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Home > Catholic Encyclopedia > T > Frances Margaret Taylor

Frances Margaret Taylor

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(MOTHER M. MAGDALEN TAYLOR)

Superior General, and foundress of the Poor Servants of the Mother of God, born 20 Jan., 1832; died in London, 9 June, 1900. Her father was a Protestant clergyman, the vicar of a Lincolnshire parish where her early years were spent in works of charity among the poor. She was a very clever woman, full of energy, with a wide sympathetic nature and a remarkably retentive memory. In 1854 her patriotism moved her to join Miss Nightingale's staff of nurses, and to go with them to the Crimean War. This threw her into contact with Catholic priests, Sisters of Mercy, and soldiers, and opened her eyes to the truth of the Catholic religion. After instruction she was received into the Church by Father Woollett, S.J. On her return to England she first worked among the poor of London, and made the acquaintance of Lady Georgiana Fullerton, with whose co-operation she laid the foundation of her institute. In addition to this, and to opening various refuges, convents, schools, etc., she did a great deal of literary work. She wrote a good many stories and always employed her pen for the promotion of the Catholic religion. For some time she edited "The Lamp", and helped to start both "The Month", and "The Messenger of the Sacred Heart", to which, as to other Catholic papers and periodicals of the day, she contributed. She had imbibed from Father Dignam, S.J., a great devotion to the Sacred Heart, and was very active in spreading this devotion and the Apostleship of Prayer, especially in Ireland. In 1892 her health gave way, and the rest of her life was suffering, borne with exemplary patience. She died in a home she had founded for penitents in Soho Square; London. Her works are "Memoir of Father Dignam, S.J."; "Retreats given by Father Dignam, S.J."; "Conferences by Father Dignam, S.J."; "The Inner Life of Lady Georgiana Fullerton"; "Tyborne and Who Went Thither"; "Convent Stories"; "Lost, and Other Tales"; "Dame Dolores"; "Life of Father Curtis S.J."; "Religious Orders"; "Holywell and Its Pilgrims"; "The Stoneleighs of Stoneleigh"; "Irish Homes and Irish Hearts"; "Eastern Hospitals and English Nurses."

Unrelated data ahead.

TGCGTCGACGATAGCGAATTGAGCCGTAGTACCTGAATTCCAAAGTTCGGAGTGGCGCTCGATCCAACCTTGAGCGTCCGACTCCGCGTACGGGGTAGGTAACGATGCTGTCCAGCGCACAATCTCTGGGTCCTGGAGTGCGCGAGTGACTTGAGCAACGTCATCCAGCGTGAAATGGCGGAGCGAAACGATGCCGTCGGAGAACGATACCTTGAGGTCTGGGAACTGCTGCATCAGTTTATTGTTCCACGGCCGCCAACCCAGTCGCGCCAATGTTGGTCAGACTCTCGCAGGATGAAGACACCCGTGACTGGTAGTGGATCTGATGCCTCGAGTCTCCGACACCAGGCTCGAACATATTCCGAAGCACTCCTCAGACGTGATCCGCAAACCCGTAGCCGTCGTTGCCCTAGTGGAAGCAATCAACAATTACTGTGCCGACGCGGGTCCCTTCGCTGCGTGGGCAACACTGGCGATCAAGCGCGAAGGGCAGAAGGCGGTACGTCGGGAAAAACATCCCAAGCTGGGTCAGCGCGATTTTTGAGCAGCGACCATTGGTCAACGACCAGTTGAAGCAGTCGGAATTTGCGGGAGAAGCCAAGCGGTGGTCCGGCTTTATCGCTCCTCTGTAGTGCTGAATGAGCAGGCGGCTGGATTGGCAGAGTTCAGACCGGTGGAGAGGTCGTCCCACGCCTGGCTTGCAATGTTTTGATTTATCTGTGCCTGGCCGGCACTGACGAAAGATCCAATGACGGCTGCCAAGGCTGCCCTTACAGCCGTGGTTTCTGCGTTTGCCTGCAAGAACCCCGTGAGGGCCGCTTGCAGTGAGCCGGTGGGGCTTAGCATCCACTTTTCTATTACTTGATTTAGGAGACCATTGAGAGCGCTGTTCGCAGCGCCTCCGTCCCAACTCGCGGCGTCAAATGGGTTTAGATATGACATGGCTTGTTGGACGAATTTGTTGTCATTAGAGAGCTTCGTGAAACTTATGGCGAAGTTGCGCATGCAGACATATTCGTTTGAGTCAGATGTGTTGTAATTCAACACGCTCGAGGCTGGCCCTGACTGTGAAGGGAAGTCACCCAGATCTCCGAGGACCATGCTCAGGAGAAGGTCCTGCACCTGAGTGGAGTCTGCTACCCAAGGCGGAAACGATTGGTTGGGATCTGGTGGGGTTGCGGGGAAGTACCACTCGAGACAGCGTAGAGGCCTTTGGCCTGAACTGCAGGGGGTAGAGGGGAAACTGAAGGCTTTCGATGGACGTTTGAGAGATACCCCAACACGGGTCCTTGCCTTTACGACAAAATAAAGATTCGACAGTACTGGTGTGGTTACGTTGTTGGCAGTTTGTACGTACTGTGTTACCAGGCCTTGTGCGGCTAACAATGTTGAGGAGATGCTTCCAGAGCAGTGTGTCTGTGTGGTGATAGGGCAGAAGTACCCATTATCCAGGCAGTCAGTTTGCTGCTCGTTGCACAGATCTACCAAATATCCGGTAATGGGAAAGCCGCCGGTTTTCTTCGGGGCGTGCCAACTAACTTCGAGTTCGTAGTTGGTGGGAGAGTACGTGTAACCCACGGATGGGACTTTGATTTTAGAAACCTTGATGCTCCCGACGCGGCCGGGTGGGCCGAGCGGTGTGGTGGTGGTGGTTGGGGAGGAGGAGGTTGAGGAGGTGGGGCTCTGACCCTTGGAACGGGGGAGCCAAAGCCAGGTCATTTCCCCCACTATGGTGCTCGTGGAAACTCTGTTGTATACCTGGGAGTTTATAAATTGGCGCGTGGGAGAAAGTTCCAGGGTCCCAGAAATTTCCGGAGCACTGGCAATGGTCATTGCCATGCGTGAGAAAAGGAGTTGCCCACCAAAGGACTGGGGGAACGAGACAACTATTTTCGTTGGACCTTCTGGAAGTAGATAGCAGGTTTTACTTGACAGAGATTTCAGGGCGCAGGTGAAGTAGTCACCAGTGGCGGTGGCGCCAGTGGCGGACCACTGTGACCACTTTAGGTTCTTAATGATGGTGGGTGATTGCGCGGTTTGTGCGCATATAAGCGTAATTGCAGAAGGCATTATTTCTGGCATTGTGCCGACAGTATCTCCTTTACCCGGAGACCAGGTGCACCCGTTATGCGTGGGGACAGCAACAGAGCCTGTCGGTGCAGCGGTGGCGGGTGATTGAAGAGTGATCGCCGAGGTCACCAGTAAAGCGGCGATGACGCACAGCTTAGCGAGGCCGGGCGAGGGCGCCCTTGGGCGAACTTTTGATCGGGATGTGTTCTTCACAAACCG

Sources

The Messenger of the Sacred Heart (April, 1901); GILLOW, Bibl. Dict. Eng. Cath., s.v. Taylor, Frances Magdalen.

About this page

APA citation. Steele, F. (1912). Frances Margaret Taylor. In The Catholic Encyclopedia. New York: Robert Appleton Company. http://www.newadvent.org/cathen/14467d.htm

MLA citation. Steele, Francesca. "Frances Margaret Taylor." The Catholic Encyclopedia. Vol. 14. New York: Robert Appleton Company, 1912. <http://www.newadvent.org/cathen/14467d.htm>.

Transcription. This article was transcribed for New Advent by Douglas J. Potter. Dedicated to the Immaculate Heart of the Blessed Virgin Mary.

Ecclesiastical approbation. Nihil Obstat. July 1, 1912. Remy Lafort, S.T.D., Censor. Imprimatur. +John Cardinal Farley, Archbishop of New York.

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